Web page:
The market for metallic pigments and inks continues to grow. “In 1999, we saw a strong year for metallics, particularly in silver inks,” said Andrew Rink, president of MD-Both Industries. “Metallics have significant ‘stopping power’ and give an impression of high quality to the packaged item. It provides a very decorative effect.”
“The golds, silvers and pearlescents continue to be important, because they catch the eye of consumers,” said Richard Horsell, vice president of Edgmont Metallic Pigment. “They remain strong in printing inks, since suppliers need to have a marketing edge.”
Since metallic pigments offer challenges to ink manufacturers, more ink companies are purchasing finished inks from companies that specialize in metallics. Depending on the requirements of the market, ink manufacturers may choose to purchase finished inks from a metallic ink specialist. For example, Mr. Rink noted that sheetfed inks can come in any varieties of Pantone colors, which would be difficult for a non-metallic ink specialist to develop and keep in stock.
“We see a definite trend in ink manufacturers purchasing press ready metallic inks,” Mr. Rink said. “A lot of the bigger organizations are making the decision to buy specialty inks rather than produce them, since manufacturing such inks would absorb a disproportionate amount of their R&D resources, requires stocking of expensive raw materials and finished product for what is a rather mercurial demand pattern. We have all the specialized ink knowledge that you develop over the years. It’s not worthwhile for an ink maker to keep inventory when they can order from us and have it by the next day.”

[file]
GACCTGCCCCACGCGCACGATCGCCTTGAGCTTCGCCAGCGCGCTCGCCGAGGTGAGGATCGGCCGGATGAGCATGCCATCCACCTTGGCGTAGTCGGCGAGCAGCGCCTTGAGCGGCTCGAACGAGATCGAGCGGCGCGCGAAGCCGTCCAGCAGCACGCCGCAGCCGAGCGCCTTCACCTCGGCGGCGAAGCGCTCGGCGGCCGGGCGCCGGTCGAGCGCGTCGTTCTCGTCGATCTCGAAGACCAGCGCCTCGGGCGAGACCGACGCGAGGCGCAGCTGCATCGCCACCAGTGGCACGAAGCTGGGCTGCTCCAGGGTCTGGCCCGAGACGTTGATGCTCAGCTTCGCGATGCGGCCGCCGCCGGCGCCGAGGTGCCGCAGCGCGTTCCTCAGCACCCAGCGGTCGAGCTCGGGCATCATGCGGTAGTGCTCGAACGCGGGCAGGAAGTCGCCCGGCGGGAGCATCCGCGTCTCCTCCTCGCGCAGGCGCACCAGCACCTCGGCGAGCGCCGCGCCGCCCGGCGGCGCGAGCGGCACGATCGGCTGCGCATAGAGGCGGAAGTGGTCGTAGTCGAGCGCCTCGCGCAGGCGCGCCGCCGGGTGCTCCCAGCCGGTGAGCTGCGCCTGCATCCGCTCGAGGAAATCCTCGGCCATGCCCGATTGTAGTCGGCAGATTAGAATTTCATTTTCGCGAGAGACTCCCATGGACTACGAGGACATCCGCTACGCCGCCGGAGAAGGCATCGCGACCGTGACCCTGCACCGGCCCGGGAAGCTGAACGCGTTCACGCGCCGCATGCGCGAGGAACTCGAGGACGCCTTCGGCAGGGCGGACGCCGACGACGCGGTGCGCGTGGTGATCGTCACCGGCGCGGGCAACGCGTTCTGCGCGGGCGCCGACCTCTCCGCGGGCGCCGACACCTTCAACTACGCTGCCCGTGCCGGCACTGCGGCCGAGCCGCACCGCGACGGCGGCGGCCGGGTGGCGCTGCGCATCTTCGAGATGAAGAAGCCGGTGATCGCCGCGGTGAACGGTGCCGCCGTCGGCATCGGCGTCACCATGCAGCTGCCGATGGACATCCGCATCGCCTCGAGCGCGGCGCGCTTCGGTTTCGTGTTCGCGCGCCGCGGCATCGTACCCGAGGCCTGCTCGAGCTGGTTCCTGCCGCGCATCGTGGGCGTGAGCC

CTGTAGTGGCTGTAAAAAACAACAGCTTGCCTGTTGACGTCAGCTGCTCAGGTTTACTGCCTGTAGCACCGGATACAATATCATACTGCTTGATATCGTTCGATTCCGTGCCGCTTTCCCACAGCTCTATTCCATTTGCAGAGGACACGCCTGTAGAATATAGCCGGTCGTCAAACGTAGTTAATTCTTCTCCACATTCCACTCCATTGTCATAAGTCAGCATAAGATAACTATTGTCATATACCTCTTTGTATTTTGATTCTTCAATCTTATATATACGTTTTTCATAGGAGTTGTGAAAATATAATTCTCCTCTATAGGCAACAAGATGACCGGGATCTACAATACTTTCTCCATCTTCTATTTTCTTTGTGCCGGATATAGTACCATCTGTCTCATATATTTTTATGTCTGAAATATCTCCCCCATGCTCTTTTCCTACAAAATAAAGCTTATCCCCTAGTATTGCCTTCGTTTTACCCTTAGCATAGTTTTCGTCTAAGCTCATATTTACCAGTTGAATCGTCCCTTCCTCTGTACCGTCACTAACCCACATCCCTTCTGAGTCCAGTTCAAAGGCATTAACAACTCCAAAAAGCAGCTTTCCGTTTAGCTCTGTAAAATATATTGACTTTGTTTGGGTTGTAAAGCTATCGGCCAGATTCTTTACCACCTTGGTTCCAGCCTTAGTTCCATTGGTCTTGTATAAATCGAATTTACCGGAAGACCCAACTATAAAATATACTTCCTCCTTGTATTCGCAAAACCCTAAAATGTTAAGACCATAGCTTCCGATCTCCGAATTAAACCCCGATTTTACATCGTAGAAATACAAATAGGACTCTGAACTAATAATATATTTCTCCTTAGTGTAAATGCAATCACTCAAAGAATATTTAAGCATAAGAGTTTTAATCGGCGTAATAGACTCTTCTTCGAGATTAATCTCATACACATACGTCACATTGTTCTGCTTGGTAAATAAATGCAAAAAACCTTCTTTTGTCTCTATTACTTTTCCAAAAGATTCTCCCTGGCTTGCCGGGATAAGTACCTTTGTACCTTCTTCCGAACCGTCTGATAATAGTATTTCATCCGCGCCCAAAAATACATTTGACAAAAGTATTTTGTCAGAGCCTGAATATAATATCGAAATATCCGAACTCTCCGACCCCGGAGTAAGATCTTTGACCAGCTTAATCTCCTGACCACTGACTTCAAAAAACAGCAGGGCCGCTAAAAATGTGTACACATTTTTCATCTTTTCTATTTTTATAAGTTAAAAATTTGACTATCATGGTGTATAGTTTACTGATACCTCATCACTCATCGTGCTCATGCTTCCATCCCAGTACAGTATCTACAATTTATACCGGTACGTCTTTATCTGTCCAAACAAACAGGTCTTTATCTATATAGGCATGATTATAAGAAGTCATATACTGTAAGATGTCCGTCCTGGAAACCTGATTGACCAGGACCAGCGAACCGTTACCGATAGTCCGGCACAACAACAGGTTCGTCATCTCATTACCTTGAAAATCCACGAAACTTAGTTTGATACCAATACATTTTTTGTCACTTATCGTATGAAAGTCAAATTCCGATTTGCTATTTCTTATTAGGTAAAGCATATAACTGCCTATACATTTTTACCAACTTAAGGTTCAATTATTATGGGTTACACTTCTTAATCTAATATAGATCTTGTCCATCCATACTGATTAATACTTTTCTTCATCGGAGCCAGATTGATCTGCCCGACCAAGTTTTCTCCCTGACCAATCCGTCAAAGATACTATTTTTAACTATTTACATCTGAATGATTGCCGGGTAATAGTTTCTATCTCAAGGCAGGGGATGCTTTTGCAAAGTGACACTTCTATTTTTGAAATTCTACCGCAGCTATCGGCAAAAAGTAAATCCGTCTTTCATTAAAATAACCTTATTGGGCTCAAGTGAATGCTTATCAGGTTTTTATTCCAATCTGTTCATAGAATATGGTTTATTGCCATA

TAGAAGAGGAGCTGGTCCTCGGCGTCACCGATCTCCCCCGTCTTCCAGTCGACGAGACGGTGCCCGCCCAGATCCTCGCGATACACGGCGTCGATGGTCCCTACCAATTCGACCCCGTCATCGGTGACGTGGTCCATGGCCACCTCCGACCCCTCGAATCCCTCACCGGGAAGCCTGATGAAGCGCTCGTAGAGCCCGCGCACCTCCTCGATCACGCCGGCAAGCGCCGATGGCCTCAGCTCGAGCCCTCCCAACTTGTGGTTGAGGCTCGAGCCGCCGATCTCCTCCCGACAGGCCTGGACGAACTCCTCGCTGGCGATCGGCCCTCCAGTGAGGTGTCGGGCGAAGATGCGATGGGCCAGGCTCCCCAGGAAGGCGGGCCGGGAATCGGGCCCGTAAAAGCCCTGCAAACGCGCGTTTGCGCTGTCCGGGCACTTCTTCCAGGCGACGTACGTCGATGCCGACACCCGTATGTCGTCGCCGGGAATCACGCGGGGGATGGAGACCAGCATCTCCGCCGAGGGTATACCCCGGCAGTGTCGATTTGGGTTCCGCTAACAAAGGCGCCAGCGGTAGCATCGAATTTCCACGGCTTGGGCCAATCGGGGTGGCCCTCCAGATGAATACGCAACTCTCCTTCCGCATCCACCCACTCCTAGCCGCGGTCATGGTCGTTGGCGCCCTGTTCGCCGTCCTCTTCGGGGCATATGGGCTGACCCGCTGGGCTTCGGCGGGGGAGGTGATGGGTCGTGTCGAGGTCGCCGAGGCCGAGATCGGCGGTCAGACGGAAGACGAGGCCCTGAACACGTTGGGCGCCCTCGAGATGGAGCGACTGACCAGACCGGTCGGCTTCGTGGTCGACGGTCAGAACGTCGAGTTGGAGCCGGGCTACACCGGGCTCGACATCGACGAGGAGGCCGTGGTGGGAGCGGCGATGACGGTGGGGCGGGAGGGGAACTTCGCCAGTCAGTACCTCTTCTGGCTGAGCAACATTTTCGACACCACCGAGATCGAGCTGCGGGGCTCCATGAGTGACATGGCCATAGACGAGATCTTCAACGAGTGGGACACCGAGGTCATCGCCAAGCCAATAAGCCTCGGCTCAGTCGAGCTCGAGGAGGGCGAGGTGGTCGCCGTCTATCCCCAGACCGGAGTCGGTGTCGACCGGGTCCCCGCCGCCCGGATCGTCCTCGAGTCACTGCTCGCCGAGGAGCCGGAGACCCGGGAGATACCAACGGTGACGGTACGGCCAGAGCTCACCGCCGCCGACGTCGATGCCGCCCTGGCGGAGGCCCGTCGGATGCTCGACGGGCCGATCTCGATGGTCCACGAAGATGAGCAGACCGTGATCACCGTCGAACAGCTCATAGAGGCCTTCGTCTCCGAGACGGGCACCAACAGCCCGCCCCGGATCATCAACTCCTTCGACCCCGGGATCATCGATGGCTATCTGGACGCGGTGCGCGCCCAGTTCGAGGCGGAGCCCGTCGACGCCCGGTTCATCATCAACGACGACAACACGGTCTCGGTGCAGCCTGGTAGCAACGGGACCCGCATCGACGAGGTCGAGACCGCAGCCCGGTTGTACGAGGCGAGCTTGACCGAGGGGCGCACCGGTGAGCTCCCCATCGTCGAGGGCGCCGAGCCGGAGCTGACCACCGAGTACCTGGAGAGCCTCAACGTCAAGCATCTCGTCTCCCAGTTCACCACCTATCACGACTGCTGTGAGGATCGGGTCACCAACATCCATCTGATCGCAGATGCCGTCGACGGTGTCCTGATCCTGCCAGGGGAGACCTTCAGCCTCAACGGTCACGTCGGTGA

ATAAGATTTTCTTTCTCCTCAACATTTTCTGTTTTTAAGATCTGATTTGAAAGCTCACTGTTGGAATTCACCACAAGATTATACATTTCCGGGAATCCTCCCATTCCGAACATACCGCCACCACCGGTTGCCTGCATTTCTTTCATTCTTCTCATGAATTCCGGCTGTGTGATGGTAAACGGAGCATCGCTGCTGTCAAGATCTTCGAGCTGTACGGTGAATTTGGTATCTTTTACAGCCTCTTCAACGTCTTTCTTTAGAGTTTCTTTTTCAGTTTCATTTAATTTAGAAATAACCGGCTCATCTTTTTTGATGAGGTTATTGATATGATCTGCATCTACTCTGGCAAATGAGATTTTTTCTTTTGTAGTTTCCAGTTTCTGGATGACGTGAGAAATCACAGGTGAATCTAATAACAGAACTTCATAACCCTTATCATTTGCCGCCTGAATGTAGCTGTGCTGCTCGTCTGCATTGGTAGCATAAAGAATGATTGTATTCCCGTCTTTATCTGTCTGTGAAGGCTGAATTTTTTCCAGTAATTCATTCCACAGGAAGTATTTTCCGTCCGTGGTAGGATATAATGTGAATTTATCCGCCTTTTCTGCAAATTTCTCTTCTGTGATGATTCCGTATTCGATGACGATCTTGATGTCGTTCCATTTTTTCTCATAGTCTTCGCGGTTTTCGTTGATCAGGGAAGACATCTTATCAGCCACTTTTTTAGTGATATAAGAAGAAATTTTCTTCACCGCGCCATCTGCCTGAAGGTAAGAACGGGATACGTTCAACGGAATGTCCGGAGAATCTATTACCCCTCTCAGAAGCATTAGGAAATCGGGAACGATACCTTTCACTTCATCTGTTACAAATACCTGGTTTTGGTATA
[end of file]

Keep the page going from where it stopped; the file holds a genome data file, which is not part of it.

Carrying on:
There are plenty of opportunities for metallic inks and pigments to gain further prominence. “Water-based metallics are a big growth area, as is UV,” Mr. Rink said.
“We are improving our performance, as metallic pigments are difficult to stabilize in water or with radiation,” Mr. Crowhurst said. “Increasingly, our customers want to buy our products as inks and dispersions.”
“It’s a very competitive market, and you have to bring out new products,” Mr. Horsell said. “There has been a lot of R&D work done on bronze and aluminum pigments, where new pigments and forms of pigments are in the process of being introduced.”
Throughout the pigment industry, improvements are being made in production processes, and metallics are no exception. “We’ve put in a state-of-the-art milling system, which will allow us to introduce a whole series of new pigment products,” Mr. Crowhurst said. “It’s very important to continually improve the quality of all our products. You can’t make good metallic inks with substandard metallic pigments.”
The cost of crude oil will be an important factor in the price of pigments over time. As the price of oil goes up, essential components will also increase in price, which may necessitate a price increase in pigments.
Should that indeed occur, ink manufacturers may be facing their own pricing pressures and decisions in the near future.